The ride-hailing company Uber is making its initial public offering (IPO) on Friday. Executives are hoping for a whopping $91 billion valuation, which The New York Times said would be one of the largest in tech industry history. Uber says it has set aside about 3% of its shares for its drivers and will also be handing out “driver appreciation awards,” an obvious ploy to whitewash the poor conditions and wages under which drivers say they are forced to work.

Uber and Lyft drivers have been agitating for years to be recognized as direct employees rather than independent contractors. Los Angeles drivers have organized a 25-hour strike for May 25 to protest the 25% pay cut Uber recently announced. Workers in such cities as Los Angeles, New York, Chicago and San Francisco are building on that action with a one-day strike on Wednesday, timed within days of Uber’s IPO.

James Hicks, a driver and organizer with Rideshare Drivers United-Los Angeles, told me in an interview that “we’re striking again because our demands were not met by Uber or Lyft, and so we’re going to put more and more pressure on them.”

The idea behind a strike—whether it is done by union or nonunion employees—is that workers use the greatest leverage they have to make their demands, which is the withholding of their labor. The point is inconvenience and a loss of profits for the employer. Hicks said that on March 25, there were longer wait times for rides because fewer drivers were on the roads.

Drivers are angry and eager to organize. In late March, Rideshare Drivers United had about 2,800 members. Today, according to Hicks, the L.A. group’s ranks have swelled to about 4,500. The drivers have joined forces over a set of demands they call the Drivers’ Bill of Rights. Their first demand is for fair pay. They want the standards that New York City drivers recently won: a base salary of $27.86 an hour, which works out to about $17 an hour after deducting expenses. Not only do drivers want to be paid for the time it takes them to reach riders, they want a 10% cap on the commission their employers take.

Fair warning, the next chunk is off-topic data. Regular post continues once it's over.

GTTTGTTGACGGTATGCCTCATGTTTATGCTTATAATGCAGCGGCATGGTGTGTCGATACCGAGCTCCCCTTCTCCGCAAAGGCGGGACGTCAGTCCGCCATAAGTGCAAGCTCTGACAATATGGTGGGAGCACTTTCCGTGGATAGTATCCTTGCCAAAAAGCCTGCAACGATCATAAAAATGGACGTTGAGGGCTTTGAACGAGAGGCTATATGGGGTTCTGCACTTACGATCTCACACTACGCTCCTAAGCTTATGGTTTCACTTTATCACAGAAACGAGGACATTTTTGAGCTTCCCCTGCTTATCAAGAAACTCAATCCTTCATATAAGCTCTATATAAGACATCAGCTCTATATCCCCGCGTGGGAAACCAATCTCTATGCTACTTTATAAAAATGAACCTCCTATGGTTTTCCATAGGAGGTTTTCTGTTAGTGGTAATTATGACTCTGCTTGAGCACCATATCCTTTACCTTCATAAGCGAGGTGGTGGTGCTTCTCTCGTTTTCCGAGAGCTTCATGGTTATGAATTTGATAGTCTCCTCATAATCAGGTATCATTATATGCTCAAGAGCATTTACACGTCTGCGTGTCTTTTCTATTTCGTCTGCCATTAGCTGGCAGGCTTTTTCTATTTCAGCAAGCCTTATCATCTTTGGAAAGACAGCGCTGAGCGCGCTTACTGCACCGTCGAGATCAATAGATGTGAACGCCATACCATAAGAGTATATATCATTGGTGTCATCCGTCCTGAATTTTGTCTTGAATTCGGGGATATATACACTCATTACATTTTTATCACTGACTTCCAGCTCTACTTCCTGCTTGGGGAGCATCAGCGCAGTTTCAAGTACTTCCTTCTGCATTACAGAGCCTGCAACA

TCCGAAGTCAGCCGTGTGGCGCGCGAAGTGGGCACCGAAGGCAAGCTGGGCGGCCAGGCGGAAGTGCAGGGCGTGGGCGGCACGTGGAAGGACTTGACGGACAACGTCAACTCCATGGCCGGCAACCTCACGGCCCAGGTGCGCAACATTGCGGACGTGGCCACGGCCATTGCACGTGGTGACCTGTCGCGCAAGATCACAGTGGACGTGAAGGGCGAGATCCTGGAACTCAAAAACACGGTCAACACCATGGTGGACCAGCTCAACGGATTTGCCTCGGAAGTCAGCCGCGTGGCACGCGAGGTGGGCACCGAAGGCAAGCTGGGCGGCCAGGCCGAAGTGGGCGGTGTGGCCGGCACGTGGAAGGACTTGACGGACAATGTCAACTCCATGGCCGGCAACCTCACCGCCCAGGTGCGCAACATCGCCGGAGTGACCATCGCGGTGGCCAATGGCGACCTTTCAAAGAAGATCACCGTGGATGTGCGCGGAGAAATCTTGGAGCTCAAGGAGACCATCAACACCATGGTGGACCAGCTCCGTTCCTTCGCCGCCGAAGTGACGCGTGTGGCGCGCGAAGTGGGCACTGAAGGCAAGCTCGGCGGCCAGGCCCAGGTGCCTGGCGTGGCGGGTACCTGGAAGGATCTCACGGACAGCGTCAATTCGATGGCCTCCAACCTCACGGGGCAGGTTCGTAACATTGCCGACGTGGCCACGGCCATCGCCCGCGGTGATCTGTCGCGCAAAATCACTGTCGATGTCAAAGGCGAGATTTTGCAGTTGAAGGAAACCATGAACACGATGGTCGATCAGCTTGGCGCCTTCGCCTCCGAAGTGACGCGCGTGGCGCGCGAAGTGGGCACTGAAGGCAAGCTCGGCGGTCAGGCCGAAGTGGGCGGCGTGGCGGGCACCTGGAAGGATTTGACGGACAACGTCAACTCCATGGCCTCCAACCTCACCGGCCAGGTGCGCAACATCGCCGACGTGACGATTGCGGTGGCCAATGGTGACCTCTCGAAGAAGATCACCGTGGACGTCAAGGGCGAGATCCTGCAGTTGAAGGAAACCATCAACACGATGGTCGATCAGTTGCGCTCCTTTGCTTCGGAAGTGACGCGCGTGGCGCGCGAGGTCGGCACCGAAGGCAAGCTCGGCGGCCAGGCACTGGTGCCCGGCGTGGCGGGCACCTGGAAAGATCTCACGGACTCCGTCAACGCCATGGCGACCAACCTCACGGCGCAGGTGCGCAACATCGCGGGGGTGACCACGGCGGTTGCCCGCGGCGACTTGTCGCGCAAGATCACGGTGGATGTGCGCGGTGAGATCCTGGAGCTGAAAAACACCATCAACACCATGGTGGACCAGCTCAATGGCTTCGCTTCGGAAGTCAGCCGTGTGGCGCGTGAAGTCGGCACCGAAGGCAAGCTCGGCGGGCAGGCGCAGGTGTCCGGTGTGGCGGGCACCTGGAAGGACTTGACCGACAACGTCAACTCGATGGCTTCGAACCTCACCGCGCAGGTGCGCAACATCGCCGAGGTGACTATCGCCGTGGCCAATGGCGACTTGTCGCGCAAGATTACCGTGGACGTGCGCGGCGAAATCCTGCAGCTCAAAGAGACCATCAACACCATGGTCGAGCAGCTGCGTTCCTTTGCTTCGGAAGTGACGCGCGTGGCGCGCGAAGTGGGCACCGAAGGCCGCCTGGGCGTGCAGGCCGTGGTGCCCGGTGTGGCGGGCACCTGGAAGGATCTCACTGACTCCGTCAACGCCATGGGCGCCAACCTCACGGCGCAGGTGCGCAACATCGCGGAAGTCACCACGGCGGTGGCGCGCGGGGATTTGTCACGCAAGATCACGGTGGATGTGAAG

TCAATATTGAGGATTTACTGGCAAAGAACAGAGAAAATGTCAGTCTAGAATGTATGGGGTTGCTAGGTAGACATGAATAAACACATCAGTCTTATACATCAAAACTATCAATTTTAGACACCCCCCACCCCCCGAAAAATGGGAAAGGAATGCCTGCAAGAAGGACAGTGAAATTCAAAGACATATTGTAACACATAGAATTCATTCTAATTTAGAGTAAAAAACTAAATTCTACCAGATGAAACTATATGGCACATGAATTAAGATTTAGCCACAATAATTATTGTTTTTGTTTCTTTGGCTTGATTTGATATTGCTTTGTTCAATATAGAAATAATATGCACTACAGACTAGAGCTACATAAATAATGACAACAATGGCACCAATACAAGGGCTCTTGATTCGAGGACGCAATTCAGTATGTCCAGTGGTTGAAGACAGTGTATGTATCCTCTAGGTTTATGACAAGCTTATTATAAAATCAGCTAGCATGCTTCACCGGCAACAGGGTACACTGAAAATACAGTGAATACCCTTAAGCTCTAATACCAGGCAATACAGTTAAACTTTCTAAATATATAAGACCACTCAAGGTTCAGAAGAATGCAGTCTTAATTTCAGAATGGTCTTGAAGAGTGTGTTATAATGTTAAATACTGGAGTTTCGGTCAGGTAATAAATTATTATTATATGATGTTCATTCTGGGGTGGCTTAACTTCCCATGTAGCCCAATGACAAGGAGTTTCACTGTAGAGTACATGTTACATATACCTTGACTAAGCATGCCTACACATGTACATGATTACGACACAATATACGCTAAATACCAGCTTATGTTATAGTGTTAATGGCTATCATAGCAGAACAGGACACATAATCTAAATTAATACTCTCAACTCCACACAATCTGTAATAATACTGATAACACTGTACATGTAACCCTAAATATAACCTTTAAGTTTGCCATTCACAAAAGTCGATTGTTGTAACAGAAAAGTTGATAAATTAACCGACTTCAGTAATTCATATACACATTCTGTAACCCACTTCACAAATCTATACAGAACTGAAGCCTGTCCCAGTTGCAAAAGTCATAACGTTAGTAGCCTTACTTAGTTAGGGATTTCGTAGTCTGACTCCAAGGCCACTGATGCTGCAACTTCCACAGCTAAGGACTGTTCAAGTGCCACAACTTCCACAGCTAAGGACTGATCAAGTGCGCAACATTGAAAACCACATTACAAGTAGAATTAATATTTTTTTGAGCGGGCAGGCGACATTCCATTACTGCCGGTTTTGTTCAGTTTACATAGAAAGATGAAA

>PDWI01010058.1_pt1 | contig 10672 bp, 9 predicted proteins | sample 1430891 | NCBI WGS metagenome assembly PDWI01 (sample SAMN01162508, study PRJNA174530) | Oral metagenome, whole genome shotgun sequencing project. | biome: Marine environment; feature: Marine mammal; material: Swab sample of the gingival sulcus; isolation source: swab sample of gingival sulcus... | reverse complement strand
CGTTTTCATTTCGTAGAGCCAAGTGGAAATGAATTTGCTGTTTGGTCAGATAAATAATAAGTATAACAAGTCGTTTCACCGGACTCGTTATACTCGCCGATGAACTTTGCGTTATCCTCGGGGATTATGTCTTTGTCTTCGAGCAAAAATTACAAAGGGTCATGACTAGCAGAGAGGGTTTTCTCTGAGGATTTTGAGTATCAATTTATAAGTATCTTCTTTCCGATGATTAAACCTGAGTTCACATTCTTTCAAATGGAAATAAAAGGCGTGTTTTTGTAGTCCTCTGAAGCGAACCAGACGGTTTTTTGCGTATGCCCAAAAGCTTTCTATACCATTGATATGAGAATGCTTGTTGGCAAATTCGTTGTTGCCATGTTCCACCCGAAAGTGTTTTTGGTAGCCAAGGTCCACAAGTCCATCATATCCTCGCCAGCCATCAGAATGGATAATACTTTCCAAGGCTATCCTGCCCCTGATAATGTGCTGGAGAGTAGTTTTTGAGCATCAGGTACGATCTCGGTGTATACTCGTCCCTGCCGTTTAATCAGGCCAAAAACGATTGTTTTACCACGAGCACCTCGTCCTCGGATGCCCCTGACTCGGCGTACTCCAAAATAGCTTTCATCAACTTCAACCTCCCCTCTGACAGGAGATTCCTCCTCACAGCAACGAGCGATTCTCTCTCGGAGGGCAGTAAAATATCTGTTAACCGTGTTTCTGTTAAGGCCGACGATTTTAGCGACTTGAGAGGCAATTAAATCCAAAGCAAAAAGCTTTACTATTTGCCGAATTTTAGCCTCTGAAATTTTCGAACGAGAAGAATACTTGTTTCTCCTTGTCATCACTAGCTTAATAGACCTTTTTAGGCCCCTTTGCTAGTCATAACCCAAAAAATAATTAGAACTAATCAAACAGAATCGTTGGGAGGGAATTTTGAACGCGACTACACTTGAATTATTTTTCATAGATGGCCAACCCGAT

One could reasonably argue that for the service of connecting drivers and riders through an easy-to-use app, a 10% commission cap is eminently fair. As it stands now, according to Hicks, the companies are “stealing upwards of 40% to 60%” of fares. Rideshare Drivers United encourages drivers to post screen grabs of their receipts online to showcase the egregious Uber and Lyft commissions. One example showed a customer paying $41.18 for a ride for which the driver got only $3.52 after Uber’s cut. That’s more than a 90% commission rate. As Hicks concisely put it, “That’s price-gouging on the consumer side, but that’s also wage theft on the employee side.” Meanwhile, Uber’s top five executives made $143 million in salary and stock options last year alone.

The stock options for drivers Uber has been advertising ahead of its IPO are “just PR,” Hicks said. “The drivers being disgruntled is a huge problem for Lyft and Uber. They’re trying to give us 3% only as a means to shut us up, when what we really want is a living wage.”